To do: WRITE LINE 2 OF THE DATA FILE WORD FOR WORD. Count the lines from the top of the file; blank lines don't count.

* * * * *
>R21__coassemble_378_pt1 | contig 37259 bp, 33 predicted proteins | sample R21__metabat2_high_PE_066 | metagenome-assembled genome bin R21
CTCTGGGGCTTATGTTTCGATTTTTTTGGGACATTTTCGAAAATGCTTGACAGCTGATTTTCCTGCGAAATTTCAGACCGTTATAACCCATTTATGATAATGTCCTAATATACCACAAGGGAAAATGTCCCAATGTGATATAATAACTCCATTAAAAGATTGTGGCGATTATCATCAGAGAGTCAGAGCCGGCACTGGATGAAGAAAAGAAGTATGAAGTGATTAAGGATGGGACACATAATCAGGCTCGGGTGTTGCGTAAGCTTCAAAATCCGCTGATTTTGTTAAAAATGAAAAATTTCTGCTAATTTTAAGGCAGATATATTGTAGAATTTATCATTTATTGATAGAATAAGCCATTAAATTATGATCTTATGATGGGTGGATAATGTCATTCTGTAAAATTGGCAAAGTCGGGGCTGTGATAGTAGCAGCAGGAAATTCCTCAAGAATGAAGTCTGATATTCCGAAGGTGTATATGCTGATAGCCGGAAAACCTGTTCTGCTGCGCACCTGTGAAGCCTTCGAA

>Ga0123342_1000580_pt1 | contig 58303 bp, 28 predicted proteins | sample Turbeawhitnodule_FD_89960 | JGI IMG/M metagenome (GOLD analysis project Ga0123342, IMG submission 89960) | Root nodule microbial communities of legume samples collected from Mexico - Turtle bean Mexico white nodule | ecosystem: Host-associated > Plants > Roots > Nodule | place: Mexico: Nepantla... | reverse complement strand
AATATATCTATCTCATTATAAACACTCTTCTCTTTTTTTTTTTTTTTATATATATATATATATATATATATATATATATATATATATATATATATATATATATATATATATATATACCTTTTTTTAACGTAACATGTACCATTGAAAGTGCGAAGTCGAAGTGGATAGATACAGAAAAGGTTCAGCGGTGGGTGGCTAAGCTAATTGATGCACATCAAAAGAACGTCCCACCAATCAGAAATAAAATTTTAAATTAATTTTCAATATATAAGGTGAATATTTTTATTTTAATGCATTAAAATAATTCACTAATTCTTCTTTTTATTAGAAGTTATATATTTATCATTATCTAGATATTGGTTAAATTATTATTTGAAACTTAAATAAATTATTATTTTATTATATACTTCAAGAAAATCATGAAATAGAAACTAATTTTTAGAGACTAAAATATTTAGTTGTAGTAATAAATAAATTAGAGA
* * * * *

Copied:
CTCTGGGGCTTATGTTTCGATTTTTTTGGGACATTTTCGAAAATGCTTGACAGCTGATTTTCCTGCGAAATTTCAGACCGTTATAACCCATTTATGATAATGTCCTAATATACCACAAGGGAAAATGTCCCAATGTGATATAATAACTCCATTAAAAGATTGTGGCGATTATCATCAGAGAGTCAGAGCCGGCACTGGATGAAGAAAAGAAGTATGAAGTGATTAAGGATGGGACACATAATCAGGCTCGGGTGTTGCGTAAGCTTCAAAATCCGCTGATTTTGTTAAAAATGAAAAATTTCTGCTAATTTTAAGGCAGATATATTGTAGAATTTATCATTTATTGATAGAATAAGCCATTAAATTATGATCTTATGATGGGTGGATAATGTCATTCTGTAAAATTGGCAAAGTCGGGGCTGTGATAGTAGCAGCAGGAAATTCCTCAAGAATGAAGTCTGATATTCCGAAGGTGTATATGCTGATAGCCGGAAAACCTGTTCTGCTGCGCACCTGTGAAGCCTTCGAA